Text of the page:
How about you? Are those furrows on your brow?

But, I’m Different!

Don’t argue with me about how simplistic or sentimental this is.

Argue with your heroes.

Argue with Mandela, Lincoln, Jesus, Maya Angelou, Helen Keller, Elon Musk, or whomever.

Argue with the peacemakers and the rain makers, with the overcomers whose voices echo down through the harrowing and hallowed halls of pain, endurance, disappointment, and impossibility.

Argue with them about how your situation is different.

Have You Noticed?

Image result for petty thoughts quotes

Good manners are made up of petty sacrifices, petty sacrifices such as…taking time to consider that:

  • a stranger’s discomfort is as important as our own discomfort

  • a co-worker’s success is as valuable as our own success

  • a family member’s inconvenience is as irritating as our own inconvenience

  • or, very specifically, what it really means to love our neighbor as ourselves

When coming face to face with my selfishness or petty thoughts of self-importance, I often feel disheartened that I have learned so little about being a good person. But, the other day, when my ego surfaced, I thought: “Well, at least I noticed!”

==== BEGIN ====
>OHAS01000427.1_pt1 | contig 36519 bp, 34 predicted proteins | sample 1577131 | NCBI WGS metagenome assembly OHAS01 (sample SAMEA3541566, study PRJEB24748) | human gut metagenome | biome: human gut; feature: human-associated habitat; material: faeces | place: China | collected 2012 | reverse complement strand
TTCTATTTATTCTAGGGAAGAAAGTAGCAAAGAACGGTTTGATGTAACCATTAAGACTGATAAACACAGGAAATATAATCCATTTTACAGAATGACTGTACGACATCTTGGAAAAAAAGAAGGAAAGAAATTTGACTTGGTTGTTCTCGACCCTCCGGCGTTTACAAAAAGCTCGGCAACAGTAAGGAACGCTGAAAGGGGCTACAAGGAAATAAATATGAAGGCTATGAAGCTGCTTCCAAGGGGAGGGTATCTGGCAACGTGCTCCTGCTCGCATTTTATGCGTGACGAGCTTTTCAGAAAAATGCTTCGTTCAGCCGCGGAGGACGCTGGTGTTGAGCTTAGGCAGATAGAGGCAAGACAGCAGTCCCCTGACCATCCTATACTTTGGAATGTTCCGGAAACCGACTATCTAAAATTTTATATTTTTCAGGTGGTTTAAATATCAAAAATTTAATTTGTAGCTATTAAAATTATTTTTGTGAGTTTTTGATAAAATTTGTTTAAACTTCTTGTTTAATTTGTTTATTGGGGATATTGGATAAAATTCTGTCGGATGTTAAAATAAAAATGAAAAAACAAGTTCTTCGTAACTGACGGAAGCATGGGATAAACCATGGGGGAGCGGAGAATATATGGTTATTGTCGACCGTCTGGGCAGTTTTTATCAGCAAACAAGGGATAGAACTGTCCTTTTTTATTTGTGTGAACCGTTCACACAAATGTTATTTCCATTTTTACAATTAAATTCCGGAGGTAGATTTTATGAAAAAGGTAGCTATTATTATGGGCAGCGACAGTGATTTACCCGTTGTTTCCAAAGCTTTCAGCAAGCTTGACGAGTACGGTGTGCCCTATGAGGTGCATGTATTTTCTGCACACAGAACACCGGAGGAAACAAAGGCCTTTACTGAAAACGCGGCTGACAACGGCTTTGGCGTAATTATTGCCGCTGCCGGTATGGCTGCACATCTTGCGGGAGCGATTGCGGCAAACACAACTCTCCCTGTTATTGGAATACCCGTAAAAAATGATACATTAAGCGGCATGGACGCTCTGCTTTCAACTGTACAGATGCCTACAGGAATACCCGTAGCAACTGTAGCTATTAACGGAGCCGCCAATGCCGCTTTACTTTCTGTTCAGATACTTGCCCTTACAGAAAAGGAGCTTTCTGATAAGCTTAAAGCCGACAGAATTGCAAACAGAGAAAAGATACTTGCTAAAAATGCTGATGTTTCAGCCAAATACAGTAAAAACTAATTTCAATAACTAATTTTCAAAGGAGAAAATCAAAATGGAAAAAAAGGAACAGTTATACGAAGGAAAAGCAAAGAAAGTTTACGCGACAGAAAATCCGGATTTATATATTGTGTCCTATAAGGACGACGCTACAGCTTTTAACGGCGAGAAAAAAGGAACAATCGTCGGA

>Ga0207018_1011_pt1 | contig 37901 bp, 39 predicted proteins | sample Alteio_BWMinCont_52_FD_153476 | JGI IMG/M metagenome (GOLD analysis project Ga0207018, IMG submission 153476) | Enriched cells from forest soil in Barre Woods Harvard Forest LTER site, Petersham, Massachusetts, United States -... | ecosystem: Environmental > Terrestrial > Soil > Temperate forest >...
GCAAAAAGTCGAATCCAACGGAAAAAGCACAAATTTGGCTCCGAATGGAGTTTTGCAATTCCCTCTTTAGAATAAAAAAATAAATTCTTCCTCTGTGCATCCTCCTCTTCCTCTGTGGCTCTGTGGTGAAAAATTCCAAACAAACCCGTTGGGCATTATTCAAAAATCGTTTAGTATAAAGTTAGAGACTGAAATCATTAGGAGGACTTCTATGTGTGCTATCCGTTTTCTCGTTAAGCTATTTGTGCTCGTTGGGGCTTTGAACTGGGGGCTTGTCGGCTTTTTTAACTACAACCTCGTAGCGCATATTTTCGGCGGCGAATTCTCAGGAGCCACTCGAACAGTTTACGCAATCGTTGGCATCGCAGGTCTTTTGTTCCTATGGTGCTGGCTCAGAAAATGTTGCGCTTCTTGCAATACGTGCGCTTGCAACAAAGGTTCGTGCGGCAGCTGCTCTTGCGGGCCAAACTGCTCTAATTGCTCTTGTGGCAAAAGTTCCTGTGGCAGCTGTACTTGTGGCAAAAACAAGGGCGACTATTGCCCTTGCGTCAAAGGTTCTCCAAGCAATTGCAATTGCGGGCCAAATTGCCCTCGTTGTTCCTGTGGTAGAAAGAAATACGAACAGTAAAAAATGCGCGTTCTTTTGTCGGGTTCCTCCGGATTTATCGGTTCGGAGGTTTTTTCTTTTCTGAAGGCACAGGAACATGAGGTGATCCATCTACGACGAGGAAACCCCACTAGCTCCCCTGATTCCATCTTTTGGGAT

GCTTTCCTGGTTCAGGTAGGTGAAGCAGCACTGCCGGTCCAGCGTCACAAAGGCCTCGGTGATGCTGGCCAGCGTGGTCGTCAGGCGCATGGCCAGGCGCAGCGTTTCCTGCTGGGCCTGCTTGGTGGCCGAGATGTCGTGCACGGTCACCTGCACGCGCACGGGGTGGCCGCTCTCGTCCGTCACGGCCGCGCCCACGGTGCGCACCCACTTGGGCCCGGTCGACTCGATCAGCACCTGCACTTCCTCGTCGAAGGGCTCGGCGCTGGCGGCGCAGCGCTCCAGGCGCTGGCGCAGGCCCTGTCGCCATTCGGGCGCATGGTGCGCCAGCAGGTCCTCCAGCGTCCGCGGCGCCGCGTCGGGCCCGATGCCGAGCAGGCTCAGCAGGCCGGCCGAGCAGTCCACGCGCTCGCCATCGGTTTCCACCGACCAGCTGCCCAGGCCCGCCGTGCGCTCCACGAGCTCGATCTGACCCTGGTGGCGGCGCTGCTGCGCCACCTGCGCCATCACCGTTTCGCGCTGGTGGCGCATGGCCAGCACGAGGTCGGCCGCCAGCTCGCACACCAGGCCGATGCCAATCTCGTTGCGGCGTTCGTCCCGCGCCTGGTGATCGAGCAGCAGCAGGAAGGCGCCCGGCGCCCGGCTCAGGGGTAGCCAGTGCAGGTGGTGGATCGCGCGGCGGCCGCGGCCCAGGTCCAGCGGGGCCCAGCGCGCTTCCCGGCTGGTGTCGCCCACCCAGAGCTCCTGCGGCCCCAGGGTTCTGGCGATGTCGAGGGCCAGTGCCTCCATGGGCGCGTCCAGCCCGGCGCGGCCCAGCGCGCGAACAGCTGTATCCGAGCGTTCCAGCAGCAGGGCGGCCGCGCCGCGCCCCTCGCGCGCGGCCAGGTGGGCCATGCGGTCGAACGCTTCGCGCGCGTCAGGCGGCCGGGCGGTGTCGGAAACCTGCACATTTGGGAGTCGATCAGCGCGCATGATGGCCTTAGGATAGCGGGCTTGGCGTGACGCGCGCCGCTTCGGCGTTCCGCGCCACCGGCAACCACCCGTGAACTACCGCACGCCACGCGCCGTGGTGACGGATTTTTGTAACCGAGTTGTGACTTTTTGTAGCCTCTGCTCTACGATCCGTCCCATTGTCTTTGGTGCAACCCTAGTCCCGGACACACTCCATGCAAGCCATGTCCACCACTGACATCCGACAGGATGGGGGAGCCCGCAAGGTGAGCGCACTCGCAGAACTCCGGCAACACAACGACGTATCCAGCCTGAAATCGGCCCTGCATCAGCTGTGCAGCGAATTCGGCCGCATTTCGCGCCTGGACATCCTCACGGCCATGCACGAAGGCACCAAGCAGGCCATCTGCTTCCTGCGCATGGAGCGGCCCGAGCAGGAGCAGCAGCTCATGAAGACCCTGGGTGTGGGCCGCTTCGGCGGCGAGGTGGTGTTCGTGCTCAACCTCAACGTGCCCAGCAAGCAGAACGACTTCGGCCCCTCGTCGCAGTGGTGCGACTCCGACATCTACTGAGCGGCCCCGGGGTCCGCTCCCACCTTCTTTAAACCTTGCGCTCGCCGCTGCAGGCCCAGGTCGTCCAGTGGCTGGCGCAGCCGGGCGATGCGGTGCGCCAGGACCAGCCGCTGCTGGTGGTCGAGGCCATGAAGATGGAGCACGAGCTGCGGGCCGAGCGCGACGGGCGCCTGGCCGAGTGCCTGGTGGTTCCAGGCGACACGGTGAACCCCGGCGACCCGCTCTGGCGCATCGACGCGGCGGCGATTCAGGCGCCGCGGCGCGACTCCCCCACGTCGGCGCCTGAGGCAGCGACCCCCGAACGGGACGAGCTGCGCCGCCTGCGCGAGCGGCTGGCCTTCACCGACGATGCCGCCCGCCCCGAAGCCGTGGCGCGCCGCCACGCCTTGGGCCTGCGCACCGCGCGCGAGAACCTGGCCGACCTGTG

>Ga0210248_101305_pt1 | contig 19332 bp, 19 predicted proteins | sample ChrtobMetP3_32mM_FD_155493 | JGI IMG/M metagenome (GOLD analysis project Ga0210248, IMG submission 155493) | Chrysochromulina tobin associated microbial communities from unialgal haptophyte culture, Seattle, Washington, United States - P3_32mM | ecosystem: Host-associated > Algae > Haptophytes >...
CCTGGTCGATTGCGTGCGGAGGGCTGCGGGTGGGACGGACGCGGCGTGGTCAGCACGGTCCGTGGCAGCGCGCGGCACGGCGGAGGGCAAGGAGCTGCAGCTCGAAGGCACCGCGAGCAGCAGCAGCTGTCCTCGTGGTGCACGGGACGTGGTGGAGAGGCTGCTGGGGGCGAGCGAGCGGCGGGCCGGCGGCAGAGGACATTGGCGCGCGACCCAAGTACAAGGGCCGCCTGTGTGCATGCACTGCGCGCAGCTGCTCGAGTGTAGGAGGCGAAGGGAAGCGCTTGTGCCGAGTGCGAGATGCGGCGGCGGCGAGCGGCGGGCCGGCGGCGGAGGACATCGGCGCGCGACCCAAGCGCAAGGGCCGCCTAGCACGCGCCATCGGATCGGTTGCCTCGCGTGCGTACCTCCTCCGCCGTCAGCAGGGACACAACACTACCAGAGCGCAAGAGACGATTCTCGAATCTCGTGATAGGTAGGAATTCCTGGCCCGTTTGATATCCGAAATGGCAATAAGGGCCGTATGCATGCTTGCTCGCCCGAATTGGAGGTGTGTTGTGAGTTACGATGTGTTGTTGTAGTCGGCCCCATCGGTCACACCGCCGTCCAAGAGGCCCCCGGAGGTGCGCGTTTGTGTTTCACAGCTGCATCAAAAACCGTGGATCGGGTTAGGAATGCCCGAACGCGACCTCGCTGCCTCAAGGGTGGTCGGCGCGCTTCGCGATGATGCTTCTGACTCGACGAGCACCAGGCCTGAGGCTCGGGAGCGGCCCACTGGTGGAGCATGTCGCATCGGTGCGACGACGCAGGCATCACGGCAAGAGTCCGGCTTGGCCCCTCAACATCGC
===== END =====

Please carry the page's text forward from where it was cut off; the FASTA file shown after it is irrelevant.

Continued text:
(Before, I wasn’t even aware that the thoughts were the essence of bad manners. So, that’s a little progress, right?)

Are You Too Cheap?

So, two friends were having lunch at a nice hotel, beside the pool. Toward the end of the meal, they both began to get nervous about who would pick up the tab, until one fellow said to the other, “Let’s both jump into the pool and whoever comes up first will pay.”

Agreeing to the plan, they jumped in…and both drowned.

Image result for cheapskate

That would be a sign we are taking frugality too far.

If we are constantly worried about getting stuck with a tab, who owes who what, or about getting free things from work, family, and friends, we are in danger of missing the most important ingredient of happiness–generosity.

I wish I had learned this earlier and not wasted (on money) the energy I needed for what mattered infinitely more.